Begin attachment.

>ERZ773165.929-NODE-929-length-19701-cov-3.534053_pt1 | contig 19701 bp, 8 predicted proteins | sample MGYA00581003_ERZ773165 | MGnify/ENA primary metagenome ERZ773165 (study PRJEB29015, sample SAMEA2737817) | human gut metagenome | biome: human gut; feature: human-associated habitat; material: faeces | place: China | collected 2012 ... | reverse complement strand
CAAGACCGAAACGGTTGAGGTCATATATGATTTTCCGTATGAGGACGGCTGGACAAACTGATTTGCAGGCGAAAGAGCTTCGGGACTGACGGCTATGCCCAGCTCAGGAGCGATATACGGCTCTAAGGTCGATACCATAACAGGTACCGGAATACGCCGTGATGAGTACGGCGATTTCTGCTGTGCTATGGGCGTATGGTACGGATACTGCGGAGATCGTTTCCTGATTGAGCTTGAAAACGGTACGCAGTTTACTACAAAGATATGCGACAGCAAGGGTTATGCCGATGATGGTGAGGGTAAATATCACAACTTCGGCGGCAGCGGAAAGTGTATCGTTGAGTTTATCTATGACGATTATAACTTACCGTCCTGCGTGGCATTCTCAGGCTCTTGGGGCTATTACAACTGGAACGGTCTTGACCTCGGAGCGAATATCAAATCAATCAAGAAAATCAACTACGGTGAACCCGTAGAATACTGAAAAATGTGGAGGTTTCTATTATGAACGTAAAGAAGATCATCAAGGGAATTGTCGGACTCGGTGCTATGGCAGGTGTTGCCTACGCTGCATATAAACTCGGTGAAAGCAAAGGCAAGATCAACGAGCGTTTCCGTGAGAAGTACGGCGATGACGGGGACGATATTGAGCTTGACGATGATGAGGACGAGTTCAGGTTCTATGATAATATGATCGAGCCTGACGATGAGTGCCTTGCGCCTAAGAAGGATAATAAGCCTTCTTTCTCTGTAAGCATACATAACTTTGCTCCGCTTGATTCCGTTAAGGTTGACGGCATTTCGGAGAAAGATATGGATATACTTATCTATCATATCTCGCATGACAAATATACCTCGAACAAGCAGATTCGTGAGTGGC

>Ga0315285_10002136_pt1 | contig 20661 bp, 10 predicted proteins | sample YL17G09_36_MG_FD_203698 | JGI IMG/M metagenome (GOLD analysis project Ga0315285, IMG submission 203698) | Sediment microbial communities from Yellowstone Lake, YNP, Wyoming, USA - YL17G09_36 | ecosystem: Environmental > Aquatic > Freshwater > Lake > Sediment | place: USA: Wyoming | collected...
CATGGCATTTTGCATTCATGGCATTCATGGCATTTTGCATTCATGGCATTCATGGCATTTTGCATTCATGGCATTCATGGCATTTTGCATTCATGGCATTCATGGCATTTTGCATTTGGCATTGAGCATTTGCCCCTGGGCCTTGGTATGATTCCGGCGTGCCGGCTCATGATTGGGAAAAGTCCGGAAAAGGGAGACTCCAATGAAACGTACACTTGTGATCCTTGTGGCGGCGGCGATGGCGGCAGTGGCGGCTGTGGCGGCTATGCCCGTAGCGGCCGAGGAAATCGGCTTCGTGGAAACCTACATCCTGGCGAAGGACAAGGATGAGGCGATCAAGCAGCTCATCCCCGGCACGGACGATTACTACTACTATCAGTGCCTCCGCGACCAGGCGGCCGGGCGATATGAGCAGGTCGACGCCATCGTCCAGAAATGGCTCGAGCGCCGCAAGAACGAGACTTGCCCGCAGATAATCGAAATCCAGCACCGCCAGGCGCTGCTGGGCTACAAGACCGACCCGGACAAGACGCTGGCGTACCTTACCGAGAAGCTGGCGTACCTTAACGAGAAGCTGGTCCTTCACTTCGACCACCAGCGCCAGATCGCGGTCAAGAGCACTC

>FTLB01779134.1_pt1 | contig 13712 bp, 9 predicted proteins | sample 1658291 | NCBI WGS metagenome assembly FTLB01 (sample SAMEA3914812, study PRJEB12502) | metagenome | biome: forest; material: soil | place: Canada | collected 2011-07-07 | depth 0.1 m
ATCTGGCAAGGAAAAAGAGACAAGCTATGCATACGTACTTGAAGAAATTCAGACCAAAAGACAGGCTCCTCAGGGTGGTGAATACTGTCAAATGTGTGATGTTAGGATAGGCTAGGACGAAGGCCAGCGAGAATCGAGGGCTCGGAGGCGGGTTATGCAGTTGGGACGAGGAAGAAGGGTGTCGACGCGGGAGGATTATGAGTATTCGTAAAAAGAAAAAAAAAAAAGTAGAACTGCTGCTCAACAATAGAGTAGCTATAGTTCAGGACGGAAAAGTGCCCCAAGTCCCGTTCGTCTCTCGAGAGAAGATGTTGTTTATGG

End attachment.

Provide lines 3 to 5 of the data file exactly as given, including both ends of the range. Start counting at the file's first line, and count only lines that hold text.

>Ga0315285_10002136_pt1 | contig 20661 bp, 10 predicted proteins | sample YL17G09_36_MG_FD_203698 | JGI IMG/M metagenome (GOLD analysis project Ga0315285, IMG submission 203698) | Sediment microbial communities from Yellowstone Lake, YNP, Wyoming, USA - YL17G09_36 | ecosystem: Environmental > Aquatic > Freshwater > Lake > Sediment | place: USA: Wyoming | collected...
CATGGCATTTTGCATTCATGGCATTCATGGCATTTTGCATTCATGGCATTCATGGCATTTTGCATTCATGGCATTCATGGCATTTTGCATTCATGGCATTCATGGCATTTTGCATTTGGCATTGAGCATTTGCCCCTGGGCCTTGGTATGATTCCGGCGTGCCGGCTCATGATTGGGAAAAGTCCGGAAAAGGGAGACTCCAATGAAACGTACACTTGTGATCCTTGTGGCGGCGGCGATGGCGGCAGTGGCGGCTGTGGCGGCTATGCCCGTAGCGGCCGAGGAAATCGGCTTCGTGGAAACCTACATCCTGGCGAAGGACAAGGATGAGGCGATCAAGCAGCTCATCCCCGGCACGGACGATTACTACTACTATCAGTGCCTCCGCGACCAGGCGGCCGGGCGATATGAGCAGGTCGACGCCATCGTCCAGAAATGGCTCGAGCGCCGCAAGAACGAGACTTGCCCGCAGATAATCGAAATCCAGCACCGCCAGGCGCTGCTGGGCTACAAGACCGACCCGGACAAGACGCTGGCGTACCTTACCGAGAAGCTGGCGTACCTTAACGAGAAGCTGGTCCTTCACTTCGACCACCAGCGCCAGATCGCGGTCAAGAGCACTC

>FTLB01779134.1_pt1 | contig 13712 bp, 9 predicted proteins | sample 1658291 | NCBI WGS metagenome assembly FTLB01 (sample SAMEA3914812, study PRJEB12502) | metagenome | biome: forest; material: soil | place: Canada | collected 2011-07-07 | depth 0.1 m